USE [SecDB] GO CREATE TABLE [dbo].[Users] ( [UserID] [INT] NOT NULL , [UserName] [VARCHAR](50) NOT NULL , [UserPassword] [VARCHAR](50) NOT NULL , PRIMARY KEY CLUSTERED ( [UserID] ) ) GO INSERT [dbo].[Users] ( [UserID] , [UserName] , [UserPassword] ) SELECT 1 , N'Garrison Haney' , N'Pa$$w0rd' UNION ALL SELECT 2 , N'Ursa Dyer' , N'Pa$$w0rd' UNION ALL SELECT 3 , N'Shannon Moody' , N'Pa$$w0rd' UNION ALL SELECT 4 , N'Jack Hensley' , N'Pa$$w0rd' UNION ALL SELECT 5 , N'Harriet Williamson' , N'Pa$$w0rd' UNION ALL SELECT 6 , N'Rahim Moran' , N'Pa$$w0rd' UNION ALL SELECT 7 , N'Kirestin Ingram' , N'Pa$$w0rd' GO
Also, we must do the same with the Employees table in the HR database.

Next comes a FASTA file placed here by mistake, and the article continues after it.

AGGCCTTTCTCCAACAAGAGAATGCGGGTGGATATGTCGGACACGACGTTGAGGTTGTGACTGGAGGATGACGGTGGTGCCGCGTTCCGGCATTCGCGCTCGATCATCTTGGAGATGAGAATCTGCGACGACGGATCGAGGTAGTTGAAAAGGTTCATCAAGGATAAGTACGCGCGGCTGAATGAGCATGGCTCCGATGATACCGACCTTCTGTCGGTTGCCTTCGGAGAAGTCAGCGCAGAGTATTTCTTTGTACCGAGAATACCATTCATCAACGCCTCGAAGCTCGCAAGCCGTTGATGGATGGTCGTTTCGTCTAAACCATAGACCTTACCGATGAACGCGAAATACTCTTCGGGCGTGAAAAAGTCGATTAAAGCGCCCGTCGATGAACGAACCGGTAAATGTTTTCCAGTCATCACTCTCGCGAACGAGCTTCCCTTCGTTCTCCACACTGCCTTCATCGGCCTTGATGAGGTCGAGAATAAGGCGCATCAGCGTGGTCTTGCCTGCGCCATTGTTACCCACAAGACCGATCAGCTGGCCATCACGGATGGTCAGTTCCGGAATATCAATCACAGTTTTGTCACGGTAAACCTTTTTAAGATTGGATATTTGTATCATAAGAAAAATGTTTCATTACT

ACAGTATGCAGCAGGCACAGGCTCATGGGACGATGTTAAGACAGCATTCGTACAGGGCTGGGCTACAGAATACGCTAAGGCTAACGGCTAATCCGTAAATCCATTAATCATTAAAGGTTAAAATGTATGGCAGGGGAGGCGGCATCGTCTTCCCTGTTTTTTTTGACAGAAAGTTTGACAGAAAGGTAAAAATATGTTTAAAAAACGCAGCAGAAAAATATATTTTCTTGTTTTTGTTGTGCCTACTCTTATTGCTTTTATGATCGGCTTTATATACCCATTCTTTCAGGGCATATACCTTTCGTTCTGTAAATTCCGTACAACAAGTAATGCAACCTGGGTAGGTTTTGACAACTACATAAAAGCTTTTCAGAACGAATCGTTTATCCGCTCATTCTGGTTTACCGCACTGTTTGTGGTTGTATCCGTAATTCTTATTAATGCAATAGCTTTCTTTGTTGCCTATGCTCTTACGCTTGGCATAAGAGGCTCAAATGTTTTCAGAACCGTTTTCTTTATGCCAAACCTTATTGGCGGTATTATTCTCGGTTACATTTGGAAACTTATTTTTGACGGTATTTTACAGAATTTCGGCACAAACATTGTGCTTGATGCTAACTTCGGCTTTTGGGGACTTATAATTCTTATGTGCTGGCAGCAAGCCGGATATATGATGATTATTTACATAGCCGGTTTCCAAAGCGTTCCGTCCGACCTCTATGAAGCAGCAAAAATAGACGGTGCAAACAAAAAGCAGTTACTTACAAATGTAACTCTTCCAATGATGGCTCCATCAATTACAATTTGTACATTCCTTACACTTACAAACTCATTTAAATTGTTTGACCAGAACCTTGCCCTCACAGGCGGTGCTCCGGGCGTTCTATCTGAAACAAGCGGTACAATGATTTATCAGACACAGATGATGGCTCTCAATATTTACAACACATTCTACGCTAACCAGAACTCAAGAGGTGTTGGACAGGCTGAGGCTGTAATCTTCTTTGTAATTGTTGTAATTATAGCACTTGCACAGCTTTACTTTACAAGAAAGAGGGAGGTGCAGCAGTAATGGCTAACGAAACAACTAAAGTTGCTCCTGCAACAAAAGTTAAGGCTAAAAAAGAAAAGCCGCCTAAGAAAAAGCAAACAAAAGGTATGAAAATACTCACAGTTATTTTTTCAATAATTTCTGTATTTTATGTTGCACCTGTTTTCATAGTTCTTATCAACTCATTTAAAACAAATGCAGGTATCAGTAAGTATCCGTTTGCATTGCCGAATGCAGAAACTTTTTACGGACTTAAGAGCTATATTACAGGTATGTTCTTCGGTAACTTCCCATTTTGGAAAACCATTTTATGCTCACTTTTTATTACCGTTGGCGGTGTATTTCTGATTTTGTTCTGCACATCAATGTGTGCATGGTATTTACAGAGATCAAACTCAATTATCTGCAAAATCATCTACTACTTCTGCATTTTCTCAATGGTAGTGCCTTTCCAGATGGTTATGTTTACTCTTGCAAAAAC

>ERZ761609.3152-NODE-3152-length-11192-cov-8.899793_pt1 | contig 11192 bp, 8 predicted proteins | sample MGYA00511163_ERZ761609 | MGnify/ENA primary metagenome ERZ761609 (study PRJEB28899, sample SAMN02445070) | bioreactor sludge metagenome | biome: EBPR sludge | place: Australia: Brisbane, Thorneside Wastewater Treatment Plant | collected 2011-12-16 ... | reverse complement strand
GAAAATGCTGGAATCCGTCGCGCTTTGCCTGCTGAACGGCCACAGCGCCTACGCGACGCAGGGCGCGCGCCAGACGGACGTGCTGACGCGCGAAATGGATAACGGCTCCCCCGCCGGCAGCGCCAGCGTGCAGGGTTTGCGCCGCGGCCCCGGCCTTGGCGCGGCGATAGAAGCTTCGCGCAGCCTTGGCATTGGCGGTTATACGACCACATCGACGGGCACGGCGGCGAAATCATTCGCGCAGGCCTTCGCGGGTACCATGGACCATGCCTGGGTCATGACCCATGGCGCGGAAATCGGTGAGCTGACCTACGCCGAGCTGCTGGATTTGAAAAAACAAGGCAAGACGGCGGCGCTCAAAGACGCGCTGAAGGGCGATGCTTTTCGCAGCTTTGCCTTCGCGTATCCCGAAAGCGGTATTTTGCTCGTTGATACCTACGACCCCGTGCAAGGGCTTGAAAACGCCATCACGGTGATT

USE [HR] GO CREATE TABLE [dbo].[Employees] ( [EmployeeID] [INT] IDENTITY(1, 1) NOT NULL , [EmployeeName] [VARCHAR](50) NULL , [EmployeeAddress] [VARCHAR](50) NULL , [MonthSalary] [NUMERIC](10, 2) NULL , [UserID] [INT] NULL , PRIMARY KEY CLUSTERED ( [EmployeeID] ) ) GO CREATE UNIQUE NONCLUSTERED INDEX IX_UserID ON dbo.Employees ( UserID ASC ) GO SET IDENTITY_INSERT [dbo].[Employees] ON GO INSERT [dbo].[Employees] ( [EmployeeID] , [EmployeeName] , [EmployeeAddress] , [MonthSalary] , [UserID] ) SELECT 1 , N'Garrison Haney' , N'381-4291 Enim, Av.' , CAST(6357.00 AS NUMERIC(10, 2)) , 1 UNION ALL SELECT 2 , N'Ursa Dyer' , N'Ap #596-1792 Odio. St.' , CAST(6168.00 AS NUMERIC(10, 2)) , 2 UNION ALL SELECT 4 , N'Jack Hensley' , N'363-7192 Eu, Av.' , CAST(7333.00 AS NUMERIC(10, 2)) , 4 UNION ALL SELECT 5 , N'Harriet Williamson' , N'369-7806 Vulputate St.' , CAST(5574.00 AS NUMERIC(10, 2)) , 5 UNION ALL SELECT 6 , N'Rahim Moran' , N'675-1652 Venenatis Ave' , CAST(9970.00 AS NUMERIC(10, 2)) , 6 UNION ALL SELECT 7 , N'Kirestin Ingram' , N'Ap #255-8512 Adipiscing. St.' , CAST(8603.00 AS NUMERIC(10, 2)) , 7 GO SET IDENTITY_INSERT [dbo].[Employees] OFF GO